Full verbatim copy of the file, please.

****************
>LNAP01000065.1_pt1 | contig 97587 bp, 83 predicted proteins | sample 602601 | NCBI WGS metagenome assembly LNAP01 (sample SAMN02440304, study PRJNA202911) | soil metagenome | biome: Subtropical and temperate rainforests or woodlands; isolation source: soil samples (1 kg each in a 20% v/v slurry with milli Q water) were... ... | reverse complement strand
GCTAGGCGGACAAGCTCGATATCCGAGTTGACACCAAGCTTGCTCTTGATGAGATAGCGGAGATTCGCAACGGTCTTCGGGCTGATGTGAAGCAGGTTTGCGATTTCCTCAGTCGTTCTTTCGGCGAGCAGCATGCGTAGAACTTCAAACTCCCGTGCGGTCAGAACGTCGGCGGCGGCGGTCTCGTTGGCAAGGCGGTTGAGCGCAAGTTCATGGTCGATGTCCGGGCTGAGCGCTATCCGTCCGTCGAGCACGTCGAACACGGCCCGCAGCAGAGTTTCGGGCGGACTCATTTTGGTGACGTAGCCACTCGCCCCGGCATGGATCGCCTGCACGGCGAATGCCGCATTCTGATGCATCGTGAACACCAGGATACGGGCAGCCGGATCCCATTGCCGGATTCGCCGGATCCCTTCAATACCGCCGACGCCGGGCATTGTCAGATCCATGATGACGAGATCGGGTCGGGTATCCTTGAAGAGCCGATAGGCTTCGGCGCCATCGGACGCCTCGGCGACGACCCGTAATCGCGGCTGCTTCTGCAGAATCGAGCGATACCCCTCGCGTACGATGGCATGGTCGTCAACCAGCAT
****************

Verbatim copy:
>LNAP01000065.1_pt1 | contig 97587 bp, 83 predicted proteins | sample 602601 | NCBI WGS metagenome assembly LNAP01 (sample SAMN02440304, study PRJNA202911) | soil metagenome | biome: Subtropical and temperate rainforests or woodlands; isolation source: soil samples (1 kg each in a 20% v/v slurry with milli Q water) were... ... | reverse complement strand
GCTAGGCGGACAAGCTCGATATCCGAGTTGACACCAAGCTTGCTCTTGATGAGATAGCGGAGATTCGCAACGGTCTTCGGGCTGATGTGAAGCAGGTTTGCGATTTCCTCAGTCGTTCTTTCGGCGAGCAGCATGCGTAGAACTTCAAACTCCCGTGCGGTCAGAACGTCGGCGGCGGCGGTCTCGTTGGCAAGGCGGTTGAGCGCAAGTTCATGGTCGATGTCCGGGCTGAGCGCTATCCGTCCGTCGAGCACGTCGAACACGGCCCGCAGCAGAGTTTCGGGCGGACTCATTTTGGTGACGTAGCCACTCGCCCCGGCATGGATCGCCTGCACGGCGAATGCCGCATTCTGATGCATCGTGAACACCAGGATACGGGCAGCCGGATCCCATTGCCGGATTCGCCGGATCCCTTCAATACCGCCGACGCCGGGCATTGTCAGATCCATGATGACGAGATCGGGTCGGGTATCCTTGAAGAGCCGATAGGCTTCGGCGCCATCGGACGCCTCGGCGACGACCCGTAATCGCGGCTGCTTCTGCAGAATCGAGCGATACCCCTCGCGTACGATGGCATGGTCGTCAACCAGCAT